Patients with lung cancer often feel anxious, depressed or distressed. Here’s how to help.
Research shows that 50% of Australians living with lung cancer experience distress, anxiety or depression, greatly affecting their quality of life. Compared with other cancers, the prevalence of poor mental health is almost 30% higher.
Multidisciplinary team (MDT) care, including a specialist lung cancer nurse, is considered best practice for the diagnosis, treatment planning and care provided for people with any type of cancer. Despite this, it is estimated that only half of the people living with lung cancer are managed through MDTs.
For patients unable to access an MDT, particularly those in regional and rural areas, Lung Foundation Australia’s Lung Cancer Support Nurse can help bridge this gap. Health professionals can refer patients to this free and confidential service, which aims to complement and promote effective communication between patients and their treating team. The service also helps patients to self-manage symptoms and treatment side effects.
In 2020, Lung Foundation Australia’s Lived Experience Survey found that one in five patients are not confident managing their condition and two-thirds feel isolated. A lung cancer diagnosis can be an overwhelming and frightening experience.
Nicole Parkinson, a lung cancer support nurse at LFA, says patients can feel their diagnosis is “all-consuming, debilitating or even embarrassing”.
“Common struggles for patients with lung cancer can be related to any aspect of a person’s life: physical, mental, social, practical or financial,” Mrs Parkinson said.
“The impact of symptoms such as breathlessness, coughing, fatigue and pain can cause people living with lung cancer to refrain from their normal daily activities – and can even make it hard to socialise with family and friends.
“This can in turn lead to depression, anxiety, low self-esteem and shame.”
The Lived Experience Survey found that seven out of 10 living with a lung disease feel the community shows more sympathy towards sufferers of other cancers, and two-thirds feel isolated.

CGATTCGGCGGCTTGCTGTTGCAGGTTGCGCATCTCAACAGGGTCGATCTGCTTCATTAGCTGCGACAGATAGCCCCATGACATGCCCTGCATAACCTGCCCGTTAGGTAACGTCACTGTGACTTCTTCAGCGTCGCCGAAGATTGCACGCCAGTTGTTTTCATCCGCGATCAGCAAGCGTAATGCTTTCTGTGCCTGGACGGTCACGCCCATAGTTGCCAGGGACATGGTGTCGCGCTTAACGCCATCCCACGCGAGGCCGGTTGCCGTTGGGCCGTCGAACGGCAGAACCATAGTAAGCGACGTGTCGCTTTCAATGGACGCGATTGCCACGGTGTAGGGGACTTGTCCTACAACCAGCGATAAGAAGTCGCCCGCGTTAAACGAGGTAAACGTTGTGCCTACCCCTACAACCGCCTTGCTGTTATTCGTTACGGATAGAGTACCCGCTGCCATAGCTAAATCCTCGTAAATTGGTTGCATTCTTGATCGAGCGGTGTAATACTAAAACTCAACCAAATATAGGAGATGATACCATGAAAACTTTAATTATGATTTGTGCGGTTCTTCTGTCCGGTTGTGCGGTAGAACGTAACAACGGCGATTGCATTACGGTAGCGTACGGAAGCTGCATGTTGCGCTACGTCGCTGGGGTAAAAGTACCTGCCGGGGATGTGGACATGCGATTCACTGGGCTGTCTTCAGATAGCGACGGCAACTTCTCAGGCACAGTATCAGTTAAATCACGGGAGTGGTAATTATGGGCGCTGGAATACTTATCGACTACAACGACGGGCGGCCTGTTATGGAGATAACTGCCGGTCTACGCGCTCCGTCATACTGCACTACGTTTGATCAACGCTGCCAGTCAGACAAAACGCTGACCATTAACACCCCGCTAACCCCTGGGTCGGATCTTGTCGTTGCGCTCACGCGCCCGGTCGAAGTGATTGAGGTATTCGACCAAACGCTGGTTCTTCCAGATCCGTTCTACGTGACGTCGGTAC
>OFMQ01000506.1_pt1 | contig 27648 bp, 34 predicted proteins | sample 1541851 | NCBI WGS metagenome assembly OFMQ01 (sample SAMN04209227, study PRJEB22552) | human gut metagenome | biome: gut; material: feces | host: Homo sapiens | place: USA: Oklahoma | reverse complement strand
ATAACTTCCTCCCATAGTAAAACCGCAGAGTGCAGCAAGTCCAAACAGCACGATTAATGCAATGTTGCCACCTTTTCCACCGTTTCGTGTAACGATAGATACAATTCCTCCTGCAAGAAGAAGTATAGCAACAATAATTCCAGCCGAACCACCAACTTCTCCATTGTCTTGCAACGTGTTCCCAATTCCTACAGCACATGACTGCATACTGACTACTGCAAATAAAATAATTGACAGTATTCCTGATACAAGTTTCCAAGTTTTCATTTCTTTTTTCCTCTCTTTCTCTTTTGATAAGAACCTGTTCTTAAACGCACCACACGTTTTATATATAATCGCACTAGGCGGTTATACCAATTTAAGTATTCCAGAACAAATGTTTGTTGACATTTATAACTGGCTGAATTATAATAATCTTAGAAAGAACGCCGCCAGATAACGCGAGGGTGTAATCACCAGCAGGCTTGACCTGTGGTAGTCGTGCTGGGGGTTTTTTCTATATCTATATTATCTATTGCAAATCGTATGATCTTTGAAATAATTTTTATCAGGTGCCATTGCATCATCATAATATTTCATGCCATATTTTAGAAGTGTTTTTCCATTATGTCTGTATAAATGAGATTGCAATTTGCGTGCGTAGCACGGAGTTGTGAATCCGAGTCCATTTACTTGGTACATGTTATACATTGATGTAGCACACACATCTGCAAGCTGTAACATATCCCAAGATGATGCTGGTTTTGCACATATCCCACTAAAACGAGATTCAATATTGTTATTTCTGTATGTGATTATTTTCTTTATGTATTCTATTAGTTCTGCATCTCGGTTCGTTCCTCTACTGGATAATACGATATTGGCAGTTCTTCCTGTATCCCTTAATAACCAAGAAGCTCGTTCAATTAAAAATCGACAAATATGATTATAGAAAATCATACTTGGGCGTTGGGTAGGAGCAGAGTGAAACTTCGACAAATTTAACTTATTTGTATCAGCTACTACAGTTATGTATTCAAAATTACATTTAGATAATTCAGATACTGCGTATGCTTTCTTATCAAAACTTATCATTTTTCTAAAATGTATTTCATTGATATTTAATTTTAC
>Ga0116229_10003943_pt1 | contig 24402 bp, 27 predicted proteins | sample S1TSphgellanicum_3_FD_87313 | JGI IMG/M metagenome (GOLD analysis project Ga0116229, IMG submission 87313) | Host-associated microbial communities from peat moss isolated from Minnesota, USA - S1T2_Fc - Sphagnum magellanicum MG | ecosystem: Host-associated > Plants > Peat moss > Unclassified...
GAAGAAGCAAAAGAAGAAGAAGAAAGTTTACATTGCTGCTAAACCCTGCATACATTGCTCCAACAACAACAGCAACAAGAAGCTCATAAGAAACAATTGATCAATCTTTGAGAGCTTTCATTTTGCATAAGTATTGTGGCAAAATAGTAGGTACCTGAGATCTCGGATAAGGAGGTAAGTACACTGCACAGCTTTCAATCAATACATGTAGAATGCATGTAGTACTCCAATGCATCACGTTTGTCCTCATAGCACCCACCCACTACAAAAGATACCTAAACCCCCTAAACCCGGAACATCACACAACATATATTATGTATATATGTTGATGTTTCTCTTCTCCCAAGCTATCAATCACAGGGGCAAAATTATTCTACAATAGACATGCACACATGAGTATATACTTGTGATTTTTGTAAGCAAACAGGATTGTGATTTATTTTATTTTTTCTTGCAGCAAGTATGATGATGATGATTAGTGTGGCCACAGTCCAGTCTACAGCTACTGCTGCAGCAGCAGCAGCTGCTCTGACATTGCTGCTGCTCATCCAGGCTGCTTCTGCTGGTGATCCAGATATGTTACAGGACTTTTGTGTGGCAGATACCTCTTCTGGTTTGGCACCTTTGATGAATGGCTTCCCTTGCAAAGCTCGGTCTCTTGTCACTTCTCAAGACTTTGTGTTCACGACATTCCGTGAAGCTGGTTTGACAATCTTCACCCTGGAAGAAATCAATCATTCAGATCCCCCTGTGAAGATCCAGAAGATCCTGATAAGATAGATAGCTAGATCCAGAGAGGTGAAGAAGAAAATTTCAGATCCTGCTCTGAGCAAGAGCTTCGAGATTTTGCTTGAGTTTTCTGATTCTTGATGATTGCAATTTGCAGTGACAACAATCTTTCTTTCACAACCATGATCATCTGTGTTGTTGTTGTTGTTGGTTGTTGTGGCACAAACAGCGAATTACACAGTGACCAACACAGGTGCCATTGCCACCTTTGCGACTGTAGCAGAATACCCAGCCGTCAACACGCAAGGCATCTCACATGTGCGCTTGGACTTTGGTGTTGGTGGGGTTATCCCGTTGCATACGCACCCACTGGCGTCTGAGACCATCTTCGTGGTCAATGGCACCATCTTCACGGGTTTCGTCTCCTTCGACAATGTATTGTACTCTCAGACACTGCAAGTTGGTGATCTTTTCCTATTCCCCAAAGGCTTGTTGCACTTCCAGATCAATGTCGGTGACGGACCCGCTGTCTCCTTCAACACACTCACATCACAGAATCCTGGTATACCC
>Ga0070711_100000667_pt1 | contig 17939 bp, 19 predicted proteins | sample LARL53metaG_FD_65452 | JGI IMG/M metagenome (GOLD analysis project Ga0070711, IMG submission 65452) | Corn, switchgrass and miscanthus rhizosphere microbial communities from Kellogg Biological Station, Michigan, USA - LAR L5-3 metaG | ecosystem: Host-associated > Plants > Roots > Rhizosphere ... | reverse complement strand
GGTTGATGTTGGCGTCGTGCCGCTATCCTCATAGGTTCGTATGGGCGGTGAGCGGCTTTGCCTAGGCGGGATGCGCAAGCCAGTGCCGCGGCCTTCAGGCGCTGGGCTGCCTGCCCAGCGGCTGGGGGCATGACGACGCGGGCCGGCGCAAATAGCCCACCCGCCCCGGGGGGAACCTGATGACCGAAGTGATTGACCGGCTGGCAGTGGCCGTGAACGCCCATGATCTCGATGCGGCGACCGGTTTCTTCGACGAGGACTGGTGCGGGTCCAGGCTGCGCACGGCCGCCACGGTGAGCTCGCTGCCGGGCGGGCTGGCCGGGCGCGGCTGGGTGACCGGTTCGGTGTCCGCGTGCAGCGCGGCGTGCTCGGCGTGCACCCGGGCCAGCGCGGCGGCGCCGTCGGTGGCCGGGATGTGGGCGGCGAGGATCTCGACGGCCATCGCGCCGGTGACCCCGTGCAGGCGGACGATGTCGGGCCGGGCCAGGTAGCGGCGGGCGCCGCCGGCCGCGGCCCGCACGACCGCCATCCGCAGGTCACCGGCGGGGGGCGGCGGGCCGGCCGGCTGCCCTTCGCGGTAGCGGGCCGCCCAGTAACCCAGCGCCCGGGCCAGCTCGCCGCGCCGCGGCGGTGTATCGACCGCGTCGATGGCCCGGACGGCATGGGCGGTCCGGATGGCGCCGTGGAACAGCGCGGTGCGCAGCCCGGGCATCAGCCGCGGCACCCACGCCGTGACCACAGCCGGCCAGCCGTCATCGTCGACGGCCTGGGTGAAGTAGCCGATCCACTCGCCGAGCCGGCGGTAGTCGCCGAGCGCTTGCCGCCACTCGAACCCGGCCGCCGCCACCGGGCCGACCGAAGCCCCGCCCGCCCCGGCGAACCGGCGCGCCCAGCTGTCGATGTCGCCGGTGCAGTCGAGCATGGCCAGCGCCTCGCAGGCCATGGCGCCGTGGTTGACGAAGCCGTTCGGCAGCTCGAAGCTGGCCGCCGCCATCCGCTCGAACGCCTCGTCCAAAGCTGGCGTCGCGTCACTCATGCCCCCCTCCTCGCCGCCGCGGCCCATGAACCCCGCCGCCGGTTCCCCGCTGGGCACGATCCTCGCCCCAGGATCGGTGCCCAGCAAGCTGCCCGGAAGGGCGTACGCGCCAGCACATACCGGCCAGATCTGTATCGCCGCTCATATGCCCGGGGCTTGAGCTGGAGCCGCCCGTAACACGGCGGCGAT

Asked to identify “pressure points” of living with lung cancer, the research highlighted challenges such as adapting to a shortened life span, loss of job and change in relationships. Patients also spoke of sometimes overwhelming emotions of anger, shame, shock and helplessness.
Mrs Parkinson says primary care physicians and nurses are ideally placed to identify supportive care needs at all stages, including diagnosis, during and after treatment. When the unique supportive care needs of someone living with lung cancer are addressed, patients report decreased distress and are more likely to adhere to treatment and clinical recommendations.
It is important to also consider the needs of caregivers and families, as well as factors such as changes in personal circumstances (such as illness of a caregiver or a change in household finances) and whether a patient may need a mental health treatment plan.
In a presentation to the 2020 Australian Lung Cancer Conference, clinical psychologist Dr Maria Ftanou outlined stark statistics:
- Up to 35% of people with lung cancer experience anxiety
- When it comes to scans, up to 73% experience anxiety
- Up to 40% experience depression, which affects sleep, appetite, memory and concentration
- Almost all people with lung cancer (95%) experience stigma, leading to low self-worth and blame
- Those who have recovered fear a recurrence of their cancer.
Dr Ftanou said a lung cancer diagnosis could also be stressful for friends, family and carers, who may have to take on additional roles, and feel overwhelmed and unsure about how best to help. They may need their own emotional support to cope with the diagnosis.
How to refer your patients
Referring patients to the Lung Cancer Support Nurse can complement your own health care. Patients are supported to self-manage their lung cancer symptoms and treatment side effects more effectively, given supportive care (allied health), referral recommendations and peer support options.
The service is also available for carers and family members, and can help them to better understand their loved one’s diagnosis and treatment plan. The support nurse will not seek to clinically manage a patient and you will receive a summary of the support provided.
To refer your patients, complete the digital referral form here.
Services for your patients
Lung Foundation Australia provides supportive care to people living with a range of other conditions including chronic obstructive pulmonary disease, bronchiectasis, pulmonary fibrosis and pulmonary hypertension. This includes a range of free resources and services such as the Lung Cancer Support Nurse, Respiratory Care Nurse, peer support and pulmonary exercise maintenance programs.
 Making Lung Cancer a Fair Fight: A Blueprint for Reform. Lung Foundation Australia, 2018. Retrieved from https://lungfoundation.com.au/wp-content/uploads/2018/10/Information-Paper-Making-Lung-Cancer-A-Fair-Fight_A-Blueprint-for-Reform-Oct2018.pdf